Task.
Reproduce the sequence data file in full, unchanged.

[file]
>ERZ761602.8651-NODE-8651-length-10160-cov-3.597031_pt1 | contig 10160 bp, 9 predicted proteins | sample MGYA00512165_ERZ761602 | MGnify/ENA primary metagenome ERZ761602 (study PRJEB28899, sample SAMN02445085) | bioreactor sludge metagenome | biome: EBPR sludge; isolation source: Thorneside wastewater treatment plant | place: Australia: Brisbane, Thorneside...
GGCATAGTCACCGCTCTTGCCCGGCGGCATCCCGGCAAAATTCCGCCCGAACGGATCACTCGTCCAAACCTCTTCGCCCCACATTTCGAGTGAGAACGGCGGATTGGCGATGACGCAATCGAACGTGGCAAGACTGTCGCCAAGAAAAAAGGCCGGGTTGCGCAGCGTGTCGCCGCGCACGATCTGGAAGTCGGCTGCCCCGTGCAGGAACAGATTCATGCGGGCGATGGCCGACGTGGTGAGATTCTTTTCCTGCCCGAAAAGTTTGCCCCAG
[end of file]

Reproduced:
>ERZ761602.8651-NODE-8651-length-10160-cov-3.597031_pt1 | contig 10160 bp, 9 predicted proteins | sample MGYA00512165_ERZ761602 | MGnify/ENA primary metagenome ERZ761602 (study PRJEB28899, sample SAMN02445085) | bioreactor sludge metagenome | biome: EBPR sludge; isolation source: Thorneside wastewater treatment plant | place: Australia: Brisbane, Thorneside...
GGCATAGTCACCGCTCTTGCCCGGCGGCATCCCGGCAAAATTCCGCCCGAACGGATCACTCGTCCAAACCTCTTCGCCCCACATTTCGAGTGAGAACGGCGGATTGGCGATGACGCAATCGAACGTGGCAAGACTGTCGCCAAGAAAAAAGGCCGGGTTGCGCAGCGTGTCGCCGCGCACGATCTGGAAGTCGGCTGCCCCGTGCAGGAACAGATTCATGCGGGCGATGGCCGACGTGGTGAGATTCTTTTCCTGCCCGAAAAGTTTGCCCCAG